A National Eccentricity Index

I’ve been wondering if it would be remotely possible to measure the amount of eccentricity in a culture. In particular, I’m wondering about the historical trend in number of people who are “characters” – ie the distinctly usual. Anecdotally, I’ve been told that 60 years ago there were more people who marched to the beat of a different drum, and it isn’t hard to imagine a story about the homogenising influence of modern and commercial culture. It also isn’t hard to imagine that all sorts of selection biases and preconceptions are at work, so that there really hasn’t been any change in this over recent history. So – could it be measured?

I was doing some research the other day, on what questions people ask about psychology. This tends to overlap, but not by much, with the questions that we as professional psychology researchers invesitgate. If you’re interested you can look for yourself:

Very common, it seems, is the question “Am I normal?” or “is this normal?”. Did people always ask this question, or is it particularly modern? If you do a google ngram search for the words “strange” and “normal” you get an interesting pattern:

More normal (in red), and less strange (in blue) over the last two centuries. They even appear inversely related at points – notice the damping of ‘strangeness’ around WWI and WWII and a surge in ‘normality’.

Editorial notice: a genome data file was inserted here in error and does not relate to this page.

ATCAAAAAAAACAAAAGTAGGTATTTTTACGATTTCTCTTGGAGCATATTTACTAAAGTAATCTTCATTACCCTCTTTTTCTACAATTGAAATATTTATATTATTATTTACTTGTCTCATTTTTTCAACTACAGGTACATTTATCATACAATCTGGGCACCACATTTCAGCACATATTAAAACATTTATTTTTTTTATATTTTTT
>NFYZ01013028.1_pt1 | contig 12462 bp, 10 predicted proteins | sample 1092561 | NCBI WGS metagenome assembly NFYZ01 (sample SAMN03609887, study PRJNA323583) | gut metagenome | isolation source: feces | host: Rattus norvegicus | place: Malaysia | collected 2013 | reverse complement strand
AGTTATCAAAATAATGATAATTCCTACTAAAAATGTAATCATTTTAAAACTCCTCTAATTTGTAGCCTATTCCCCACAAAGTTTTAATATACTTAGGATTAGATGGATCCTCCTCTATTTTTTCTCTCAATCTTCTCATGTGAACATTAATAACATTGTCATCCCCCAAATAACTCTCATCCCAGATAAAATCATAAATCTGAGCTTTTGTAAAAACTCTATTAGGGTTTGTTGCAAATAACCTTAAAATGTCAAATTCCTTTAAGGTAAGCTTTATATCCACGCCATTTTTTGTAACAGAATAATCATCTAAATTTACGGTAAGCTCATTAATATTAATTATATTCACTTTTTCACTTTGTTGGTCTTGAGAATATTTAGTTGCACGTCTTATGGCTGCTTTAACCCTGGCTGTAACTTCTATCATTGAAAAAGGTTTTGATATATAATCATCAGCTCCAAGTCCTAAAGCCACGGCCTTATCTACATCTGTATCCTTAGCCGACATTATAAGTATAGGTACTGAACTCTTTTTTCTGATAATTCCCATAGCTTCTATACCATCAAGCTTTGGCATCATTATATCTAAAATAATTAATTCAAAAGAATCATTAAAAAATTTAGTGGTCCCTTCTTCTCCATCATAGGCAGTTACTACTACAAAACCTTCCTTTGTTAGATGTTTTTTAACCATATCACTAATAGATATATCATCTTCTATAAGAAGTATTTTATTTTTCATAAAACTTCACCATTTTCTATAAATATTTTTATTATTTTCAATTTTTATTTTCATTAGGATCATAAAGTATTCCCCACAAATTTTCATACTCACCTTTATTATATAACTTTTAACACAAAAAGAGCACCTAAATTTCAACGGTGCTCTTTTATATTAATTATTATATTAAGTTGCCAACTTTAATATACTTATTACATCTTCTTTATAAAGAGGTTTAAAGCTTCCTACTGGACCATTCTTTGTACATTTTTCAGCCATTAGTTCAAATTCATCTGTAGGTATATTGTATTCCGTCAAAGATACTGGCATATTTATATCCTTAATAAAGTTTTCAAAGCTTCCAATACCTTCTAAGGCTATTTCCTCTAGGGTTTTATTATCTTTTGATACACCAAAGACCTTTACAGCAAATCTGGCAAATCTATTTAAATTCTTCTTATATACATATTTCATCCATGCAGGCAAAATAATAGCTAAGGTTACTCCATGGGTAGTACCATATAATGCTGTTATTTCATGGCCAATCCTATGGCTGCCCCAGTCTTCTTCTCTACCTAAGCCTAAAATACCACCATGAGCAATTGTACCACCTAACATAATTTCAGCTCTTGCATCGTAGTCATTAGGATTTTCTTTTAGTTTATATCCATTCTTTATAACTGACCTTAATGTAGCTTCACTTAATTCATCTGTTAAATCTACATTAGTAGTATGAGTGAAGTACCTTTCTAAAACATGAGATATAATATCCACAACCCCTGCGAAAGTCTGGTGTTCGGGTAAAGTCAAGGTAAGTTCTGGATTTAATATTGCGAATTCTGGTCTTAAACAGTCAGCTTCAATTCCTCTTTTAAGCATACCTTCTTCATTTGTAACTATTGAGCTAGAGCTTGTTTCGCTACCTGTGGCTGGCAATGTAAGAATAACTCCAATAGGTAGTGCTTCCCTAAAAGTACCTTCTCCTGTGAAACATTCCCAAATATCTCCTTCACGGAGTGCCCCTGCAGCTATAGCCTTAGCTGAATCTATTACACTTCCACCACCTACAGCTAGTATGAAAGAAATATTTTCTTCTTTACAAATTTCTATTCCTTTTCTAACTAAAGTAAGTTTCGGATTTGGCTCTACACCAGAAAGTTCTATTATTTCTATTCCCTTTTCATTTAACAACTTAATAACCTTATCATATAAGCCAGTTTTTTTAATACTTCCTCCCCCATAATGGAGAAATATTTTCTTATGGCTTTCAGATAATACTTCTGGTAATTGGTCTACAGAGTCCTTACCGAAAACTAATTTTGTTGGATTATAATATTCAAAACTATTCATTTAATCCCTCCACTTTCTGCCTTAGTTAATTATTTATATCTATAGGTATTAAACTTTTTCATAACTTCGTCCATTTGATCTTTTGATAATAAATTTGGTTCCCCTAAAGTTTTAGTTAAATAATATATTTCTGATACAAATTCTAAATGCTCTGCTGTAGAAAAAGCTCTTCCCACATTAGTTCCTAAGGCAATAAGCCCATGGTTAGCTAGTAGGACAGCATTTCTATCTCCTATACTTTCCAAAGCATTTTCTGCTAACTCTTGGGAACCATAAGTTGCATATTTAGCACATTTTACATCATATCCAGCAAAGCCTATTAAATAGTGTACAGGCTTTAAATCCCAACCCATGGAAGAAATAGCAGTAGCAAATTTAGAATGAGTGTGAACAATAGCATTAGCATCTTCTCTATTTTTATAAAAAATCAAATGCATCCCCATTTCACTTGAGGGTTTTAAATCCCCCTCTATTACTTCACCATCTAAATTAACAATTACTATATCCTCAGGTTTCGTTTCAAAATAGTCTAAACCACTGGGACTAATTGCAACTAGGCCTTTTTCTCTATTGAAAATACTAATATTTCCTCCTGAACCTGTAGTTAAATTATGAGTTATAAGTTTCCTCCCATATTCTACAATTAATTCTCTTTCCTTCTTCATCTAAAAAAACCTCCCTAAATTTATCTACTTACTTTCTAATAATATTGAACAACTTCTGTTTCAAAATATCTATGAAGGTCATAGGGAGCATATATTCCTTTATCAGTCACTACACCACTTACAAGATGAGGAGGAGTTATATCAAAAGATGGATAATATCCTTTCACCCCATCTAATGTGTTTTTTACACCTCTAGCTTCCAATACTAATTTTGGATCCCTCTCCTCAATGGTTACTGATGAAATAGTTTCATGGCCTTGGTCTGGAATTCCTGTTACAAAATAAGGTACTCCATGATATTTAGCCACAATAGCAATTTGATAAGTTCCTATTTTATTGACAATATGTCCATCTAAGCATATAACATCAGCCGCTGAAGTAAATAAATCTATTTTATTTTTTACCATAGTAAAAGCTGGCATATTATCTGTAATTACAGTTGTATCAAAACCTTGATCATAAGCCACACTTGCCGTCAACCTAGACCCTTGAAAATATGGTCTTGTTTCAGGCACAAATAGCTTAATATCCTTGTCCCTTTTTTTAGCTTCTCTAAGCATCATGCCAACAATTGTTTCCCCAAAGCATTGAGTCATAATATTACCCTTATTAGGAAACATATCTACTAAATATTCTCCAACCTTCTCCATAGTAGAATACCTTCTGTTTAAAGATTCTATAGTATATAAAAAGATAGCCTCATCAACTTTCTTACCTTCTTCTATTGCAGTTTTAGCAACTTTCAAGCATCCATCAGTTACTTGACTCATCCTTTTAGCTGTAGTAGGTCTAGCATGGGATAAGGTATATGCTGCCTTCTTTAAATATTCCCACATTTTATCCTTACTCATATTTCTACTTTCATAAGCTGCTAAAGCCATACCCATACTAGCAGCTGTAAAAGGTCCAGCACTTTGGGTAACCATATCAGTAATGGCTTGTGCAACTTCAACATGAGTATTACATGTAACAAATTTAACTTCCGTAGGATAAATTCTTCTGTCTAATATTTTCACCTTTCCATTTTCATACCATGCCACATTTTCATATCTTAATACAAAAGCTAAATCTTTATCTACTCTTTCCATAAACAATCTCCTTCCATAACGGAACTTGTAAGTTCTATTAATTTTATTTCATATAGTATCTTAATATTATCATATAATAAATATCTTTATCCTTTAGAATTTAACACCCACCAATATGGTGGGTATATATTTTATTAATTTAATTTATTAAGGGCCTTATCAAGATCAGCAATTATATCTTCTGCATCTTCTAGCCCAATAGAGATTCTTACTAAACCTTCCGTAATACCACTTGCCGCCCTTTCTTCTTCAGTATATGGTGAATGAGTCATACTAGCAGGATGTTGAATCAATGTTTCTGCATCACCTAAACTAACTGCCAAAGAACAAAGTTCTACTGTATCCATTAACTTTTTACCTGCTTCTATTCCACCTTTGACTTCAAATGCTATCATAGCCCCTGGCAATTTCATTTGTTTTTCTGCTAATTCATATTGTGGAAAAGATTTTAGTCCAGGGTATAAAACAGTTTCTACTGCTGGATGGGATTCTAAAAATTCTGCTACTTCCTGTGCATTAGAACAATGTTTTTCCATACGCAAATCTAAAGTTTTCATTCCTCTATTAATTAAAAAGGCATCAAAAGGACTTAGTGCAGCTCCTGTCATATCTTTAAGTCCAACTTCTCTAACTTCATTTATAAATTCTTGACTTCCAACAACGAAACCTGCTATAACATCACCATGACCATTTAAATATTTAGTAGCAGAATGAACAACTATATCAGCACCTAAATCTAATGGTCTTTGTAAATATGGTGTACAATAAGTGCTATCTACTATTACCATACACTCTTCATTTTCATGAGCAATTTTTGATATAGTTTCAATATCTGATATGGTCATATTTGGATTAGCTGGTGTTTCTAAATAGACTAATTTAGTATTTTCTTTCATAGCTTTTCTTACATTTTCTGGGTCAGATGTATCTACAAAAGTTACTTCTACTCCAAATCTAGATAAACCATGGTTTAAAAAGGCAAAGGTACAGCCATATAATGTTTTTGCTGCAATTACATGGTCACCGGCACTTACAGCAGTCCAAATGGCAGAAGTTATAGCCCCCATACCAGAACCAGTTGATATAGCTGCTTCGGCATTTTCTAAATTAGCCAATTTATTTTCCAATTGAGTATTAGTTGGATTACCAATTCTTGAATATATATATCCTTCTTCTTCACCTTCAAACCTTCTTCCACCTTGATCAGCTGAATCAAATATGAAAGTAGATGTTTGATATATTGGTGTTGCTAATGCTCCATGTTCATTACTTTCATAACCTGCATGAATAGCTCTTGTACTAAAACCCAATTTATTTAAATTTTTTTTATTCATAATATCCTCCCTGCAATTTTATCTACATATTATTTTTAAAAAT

Games which teach kids systems thinking

Procedural thinking may be the 21st century’s most essential yet endangered way of thinking. Of course the best way of teaching it to your kids is to live in the 1980s and buy them a BBC Micro, but that is getting harder and harder in these days of touchscreens and it being 30 years too late. Now children’s games designers Exploit ™ have introduced a new range of children’s games for exactly the purpose of teaching procedural thinking skills to your kids. Each game in the new range is designed to be played by children and adults together and involves rules of age appropriate complexity. Standard play of these games should allow the player with the most foresight and self-control to win most of the time (ie the adult). Within each ruleset, however, is hidden a loop-hole which, if discovered, should allow the unscrupulous player crushing victory after crushing victory. The thrill of discovering and using these loop-holes will train your kids in the vital skills of system analysis, procedural thinking and game theory. Parents can either play in “carrot” mode, feigning ignorance of each game’s loop-hole and thus allowing their children the joy of discovery; or they can play in “stick” mode, exploiting the loop-hole for their own ends and using their child’s inevitable defeat, amidst cries of “it’s not fair!” as encouragement for them to engage their own ludic counter-measures.